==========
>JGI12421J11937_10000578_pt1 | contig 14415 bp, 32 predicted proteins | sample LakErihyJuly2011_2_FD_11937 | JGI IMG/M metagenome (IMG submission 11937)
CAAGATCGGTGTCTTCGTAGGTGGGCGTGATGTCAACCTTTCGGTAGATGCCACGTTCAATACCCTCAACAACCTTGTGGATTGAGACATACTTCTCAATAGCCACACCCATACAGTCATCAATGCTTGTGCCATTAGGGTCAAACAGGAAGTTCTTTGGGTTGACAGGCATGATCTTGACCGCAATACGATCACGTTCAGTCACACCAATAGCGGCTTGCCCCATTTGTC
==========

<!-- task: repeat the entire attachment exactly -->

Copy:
>JGI12421J11937_10000578_pt1 | contig 14415 bp, 32 predicted proteins | sample LakErihyJuly2011_2_FD_11937 | JGI IMG/M metagenome (IMG submission 11937)
CAAGATCGGTGTCTTCGTAGGTGGGCGTGATGTCAACCTTTCGGTAGATGCCACGTTCAATACCCTCAACAACCTTGTGGATTGAGACATACTTCTCAATAGCCACACCCATACAGTCATCAATGCTTGTGCCATTAGGGTCAAACAGGAAGTTCTTTGGGTTGACAGGCATGATCTTGACCGCAATACGATCACGTTCAGTCACACCAATAGCGGCTTGCCCCATTTGTC